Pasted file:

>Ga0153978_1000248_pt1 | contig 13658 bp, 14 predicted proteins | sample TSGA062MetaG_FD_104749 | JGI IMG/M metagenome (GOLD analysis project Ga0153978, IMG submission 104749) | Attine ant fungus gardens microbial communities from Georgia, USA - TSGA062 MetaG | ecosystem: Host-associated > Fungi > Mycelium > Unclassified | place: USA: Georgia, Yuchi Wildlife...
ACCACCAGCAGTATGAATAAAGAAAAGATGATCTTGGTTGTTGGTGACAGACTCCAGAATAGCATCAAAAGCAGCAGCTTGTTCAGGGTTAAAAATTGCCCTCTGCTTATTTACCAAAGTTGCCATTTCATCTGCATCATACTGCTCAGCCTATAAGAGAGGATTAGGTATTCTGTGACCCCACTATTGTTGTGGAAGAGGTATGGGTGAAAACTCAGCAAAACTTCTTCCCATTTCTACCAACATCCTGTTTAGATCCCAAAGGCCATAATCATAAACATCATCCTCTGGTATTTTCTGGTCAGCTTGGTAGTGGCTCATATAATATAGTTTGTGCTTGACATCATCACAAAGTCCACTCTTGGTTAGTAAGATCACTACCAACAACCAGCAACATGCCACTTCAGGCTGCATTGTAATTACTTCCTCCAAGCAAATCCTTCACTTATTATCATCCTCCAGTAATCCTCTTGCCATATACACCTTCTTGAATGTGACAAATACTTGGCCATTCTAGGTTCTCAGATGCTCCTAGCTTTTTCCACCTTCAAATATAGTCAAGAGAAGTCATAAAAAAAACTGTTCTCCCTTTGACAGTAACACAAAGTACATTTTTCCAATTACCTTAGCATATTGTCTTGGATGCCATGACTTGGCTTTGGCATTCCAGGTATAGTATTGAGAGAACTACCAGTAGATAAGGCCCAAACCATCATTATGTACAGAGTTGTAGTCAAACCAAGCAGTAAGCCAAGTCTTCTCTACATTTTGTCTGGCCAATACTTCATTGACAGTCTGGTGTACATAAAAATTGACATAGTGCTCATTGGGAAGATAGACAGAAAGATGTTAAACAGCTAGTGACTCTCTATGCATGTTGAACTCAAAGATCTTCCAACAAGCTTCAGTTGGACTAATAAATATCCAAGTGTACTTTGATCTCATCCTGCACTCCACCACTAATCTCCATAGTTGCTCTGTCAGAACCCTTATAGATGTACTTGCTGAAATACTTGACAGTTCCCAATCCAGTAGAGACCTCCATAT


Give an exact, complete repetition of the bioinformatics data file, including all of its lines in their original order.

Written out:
>Ga0153978_1000248_pt1 | contig 13658 bp, 14 predicted proteins | sample TSGA062MetaG_FD_104749 | JGI IMG/M metagenome (GOLD analysis project Ga0153978, IMG submission 104749) | Attine ant fungus gardens microbial communities from Georgia, USA - TSGA062 MetaG | ecosystem: Host-associated > Fungi > Mycelium > Unclassified | place: USA: Georgia, Yuchi Wildlife...
ACCACCAGCAGTATGAATAAAGAAAAGATGATCTTGGTTGTTGGTGACAGACTCCAGAATAGCATCAAAAGCAGCAGCTTGTTCAGGGTTAAAAATTGCCCTCTGCTTATTTACCAAAGTTGCCATTTCATCTGCATCATACTGCTCAGCCTATAAGAGAGGATTAGGTATTCTGTGACCCCACTATTGTTGTGGAAGAGGTATGGGTGAAAACTCAGCAAAACTTCTTCCCATTTCTACCAACATCCTGTTTAGATCCCAAAGGCCATAATCATAAACATCATCCTCTGGTATTTTCTGGTCAGCTTGGTAGTGGCTCATATAATATAGTTTGTGCTTGACATCATCACAAAGTCCACTCTTGGTTAGTAAGATCACTACCAACAACCAGCAACATGCCACTTCAGGCTGCATTGTAATTACTTCCTCCAAGCAAATCCTTCACTTATTATCATCCTCCAGTAATCCTCTTGCCATATACACCTTCTTGAATGTGACAAATACTTGGCCATTCTAGGTTCTCAGATGCTCCTAGCTTTTTCCACCTTCAAATATAGTCAAGAGAAGTCATAAAAAAAACTGTTCTCCCTTTGACAGTAACACAAAGTACATTTTTCCAATTACCTTAGCATATTGTCTTGGATGCCATGACTTGGCTTTGGCATTCCAGGTATAGTATTGAGAGAACTACCAGTAGATAAGGCCCAAACCATCATTATGTACAGAGTTGTAGTCAAACCAAGCAGTAAGCCAAGTCTTCTCTACATTTTGTCTGGCCAATACTTCATTGACAGTCTGGTGTACATAAAAATTGACATAGTGCTCATTGGGAAGATAGACAGAAAGATGTTAAACAGCTAGTGACTCTCTATGCATGTTGAACTCAAAGATCTTCCAACAAGCTTCAGTTGGACTAATAAATATCCAAGTGTACTTTGATCTCATCCTGCACTCCACCACTAATCTCCATAGTTGCTCTGTCAGAACCCTTATAGATGTACTTGCTGAAATACTTGACAGTTCCCAATCCAGTAGAGACCTCCATAT